SALEM, Ore. -- The Oregon Department of Justice has reached settlements with 10 Oregon hotels after customers complained about rates being raised or reservations being canceled leading up to the Aug. 21 solar eclipse.
This comes after the DOJ said earlier in July that a dozen Oregon hotels were working with the department to find solutions to complaints from customers about having their rates increased or reservations canceled.
A KGW investigation in March first exposed how some Oregon hotels had canceled reservations, then jacked up room rates once they realized how many people were coming to see the eclipse.
Each hotel has a different settlement, but each customer who had a reservation canceled or the price increased will get $500 per reservation, according to DOJ spokeswoman Kristina Edmunson.
The DOJ said at the time it had seen an uptick in complaints from customers about their room rates doubling and tripling, or having the reservations canceled, for the time of the eclipse.
Edmunson said the department continues to get complaints. Additional settlements are possible.
Companies that reached a settlement with the DOJ are:
- America's Best Inn & Suites at 1014 NE Highway 101 in Lincoln City
- Liberty Inn at 4990 NE Logan Road in Lincoln City
- Palace Inn and Suites at 550 SE Highway 101 in Lincoln City
- Sailor Jack's Oceanfront Inn at 1035 NW Harbor Ave. in Lincoln City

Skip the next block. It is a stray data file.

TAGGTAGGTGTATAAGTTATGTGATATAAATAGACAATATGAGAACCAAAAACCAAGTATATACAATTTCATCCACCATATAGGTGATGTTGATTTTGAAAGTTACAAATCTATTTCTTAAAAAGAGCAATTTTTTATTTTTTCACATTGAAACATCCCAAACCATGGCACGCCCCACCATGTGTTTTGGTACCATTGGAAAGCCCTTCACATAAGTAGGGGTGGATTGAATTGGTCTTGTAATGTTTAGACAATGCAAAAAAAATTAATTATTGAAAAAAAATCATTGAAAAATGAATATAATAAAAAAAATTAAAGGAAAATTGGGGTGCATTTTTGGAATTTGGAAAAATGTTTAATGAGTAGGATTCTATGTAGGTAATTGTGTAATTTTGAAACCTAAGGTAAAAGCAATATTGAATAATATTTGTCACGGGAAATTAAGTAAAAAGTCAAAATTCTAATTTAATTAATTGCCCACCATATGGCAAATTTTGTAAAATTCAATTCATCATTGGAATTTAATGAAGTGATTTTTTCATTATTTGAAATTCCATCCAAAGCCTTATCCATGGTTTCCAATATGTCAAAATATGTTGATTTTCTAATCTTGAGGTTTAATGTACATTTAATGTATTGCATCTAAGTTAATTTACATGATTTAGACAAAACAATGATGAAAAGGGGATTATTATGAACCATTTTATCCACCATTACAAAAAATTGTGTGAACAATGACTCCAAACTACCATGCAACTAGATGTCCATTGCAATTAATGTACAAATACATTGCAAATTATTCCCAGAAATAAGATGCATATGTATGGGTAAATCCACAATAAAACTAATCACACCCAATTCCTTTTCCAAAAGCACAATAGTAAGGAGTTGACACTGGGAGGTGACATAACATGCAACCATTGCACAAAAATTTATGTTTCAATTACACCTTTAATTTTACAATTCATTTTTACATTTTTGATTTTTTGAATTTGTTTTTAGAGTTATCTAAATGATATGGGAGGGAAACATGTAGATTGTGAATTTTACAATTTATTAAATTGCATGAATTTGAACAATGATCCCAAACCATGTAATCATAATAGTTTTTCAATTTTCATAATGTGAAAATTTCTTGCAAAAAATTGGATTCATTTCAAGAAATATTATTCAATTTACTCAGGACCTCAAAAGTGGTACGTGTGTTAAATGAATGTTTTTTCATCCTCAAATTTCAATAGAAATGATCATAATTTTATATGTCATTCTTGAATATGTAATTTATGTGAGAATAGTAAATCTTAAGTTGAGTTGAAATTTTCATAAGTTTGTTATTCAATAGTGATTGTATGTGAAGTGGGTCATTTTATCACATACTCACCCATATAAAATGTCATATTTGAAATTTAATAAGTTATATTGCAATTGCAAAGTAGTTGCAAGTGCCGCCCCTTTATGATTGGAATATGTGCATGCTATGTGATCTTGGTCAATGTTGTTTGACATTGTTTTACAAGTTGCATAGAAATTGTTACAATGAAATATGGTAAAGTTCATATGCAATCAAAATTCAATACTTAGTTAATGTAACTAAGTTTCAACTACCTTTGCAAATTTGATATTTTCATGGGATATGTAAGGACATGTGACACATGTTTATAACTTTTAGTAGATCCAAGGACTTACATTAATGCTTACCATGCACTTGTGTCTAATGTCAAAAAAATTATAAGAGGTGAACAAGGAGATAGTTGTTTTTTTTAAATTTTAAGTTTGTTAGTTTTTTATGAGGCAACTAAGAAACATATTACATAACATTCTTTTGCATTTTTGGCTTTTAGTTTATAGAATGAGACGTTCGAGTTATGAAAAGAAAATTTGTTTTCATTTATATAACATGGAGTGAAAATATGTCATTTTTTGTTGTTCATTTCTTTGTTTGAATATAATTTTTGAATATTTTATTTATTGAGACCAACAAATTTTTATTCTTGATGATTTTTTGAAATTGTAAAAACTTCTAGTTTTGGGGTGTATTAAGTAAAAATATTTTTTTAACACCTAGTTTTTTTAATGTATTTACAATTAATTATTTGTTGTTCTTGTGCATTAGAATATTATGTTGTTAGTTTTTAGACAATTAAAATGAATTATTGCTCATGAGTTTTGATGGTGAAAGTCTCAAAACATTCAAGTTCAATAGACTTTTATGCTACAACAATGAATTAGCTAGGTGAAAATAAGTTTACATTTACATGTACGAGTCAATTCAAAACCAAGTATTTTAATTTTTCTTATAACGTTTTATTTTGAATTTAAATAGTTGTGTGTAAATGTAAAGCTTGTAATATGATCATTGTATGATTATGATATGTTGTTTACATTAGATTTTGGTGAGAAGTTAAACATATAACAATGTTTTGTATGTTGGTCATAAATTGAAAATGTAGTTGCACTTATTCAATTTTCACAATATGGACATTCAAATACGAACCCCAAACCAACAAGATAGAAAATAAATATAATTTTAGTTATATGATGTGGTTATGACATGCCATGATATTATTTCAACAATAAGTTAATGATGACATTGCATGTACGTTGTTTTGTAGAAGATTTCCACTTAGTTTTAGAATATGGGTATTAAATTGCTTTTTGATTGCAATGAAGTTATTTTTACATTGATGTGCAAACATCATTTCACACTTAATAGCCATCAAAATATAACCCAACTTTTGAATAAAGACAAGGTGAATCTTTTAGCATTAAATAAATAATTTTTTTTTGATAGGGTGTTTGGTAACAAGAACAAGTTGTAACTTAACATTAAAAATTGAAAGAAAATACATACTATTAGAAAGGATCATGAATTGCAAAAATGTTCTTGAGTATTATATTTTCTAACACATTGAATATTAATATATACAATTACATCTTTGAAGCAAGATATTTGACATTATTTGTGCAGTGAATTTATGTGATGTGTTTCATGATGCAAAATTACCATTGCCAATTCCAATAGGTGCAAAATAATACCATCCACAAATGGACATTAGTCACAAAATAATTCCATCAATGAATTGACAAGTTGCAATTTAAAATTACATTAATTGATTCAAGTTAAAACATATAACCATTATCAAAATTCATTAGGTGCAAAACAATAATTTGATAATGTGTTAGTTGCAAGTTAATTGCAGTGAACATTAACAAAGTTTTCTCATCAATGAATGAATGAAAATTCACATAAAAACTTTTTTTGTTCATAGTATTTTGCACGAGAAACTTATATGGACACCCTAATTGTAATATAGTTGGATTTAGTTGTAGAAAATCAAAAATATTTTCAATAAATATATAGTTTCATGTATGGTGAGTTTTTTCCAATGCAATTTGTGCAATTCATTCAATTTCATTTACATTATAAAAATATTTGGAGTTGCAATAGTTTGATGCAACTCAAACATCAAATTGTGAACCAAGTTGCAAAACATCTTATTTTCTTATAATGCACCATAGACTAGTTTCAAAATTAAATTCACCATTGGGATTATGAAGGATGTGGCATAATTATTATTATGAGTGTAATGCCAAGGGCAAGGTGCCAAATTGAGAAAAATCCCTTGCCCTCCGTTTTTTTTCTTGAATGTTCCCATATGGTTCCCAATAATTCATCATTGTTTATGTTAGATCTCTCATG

- Quality Suites at 5188 Wittenberg Lane NE in Keizer
- The Grand Hotel at 201 Liberty St. SE in Salem
- Econo Lodge Inn & Suites at 251 Airport Road SE in Albany
- Motel 6 Madras at 1539 US Highway 97 in Madras
- Stafford Inn at 1773 NE Third St. in Prineville
- Super 8 Motel at 250 Campbell St. in Baker City
The Grand Hotel in Salem must cut checks to 22 people from as far away as Japan and the United Kingdom who booked rooms for around the time of the eclipse.
In addition, the company is paying $3,500 into the DOJ’s Consumer Protection and Education account as part of the settlement, Edmunson said. "This is to help support our consumer education and outreach work," she said.
It's unclear whether the Grand Hotel must pay the money because the company canceled reservations or raised rates. Steven Johnson, president of the Grand Hotel, declined to comment Monday.
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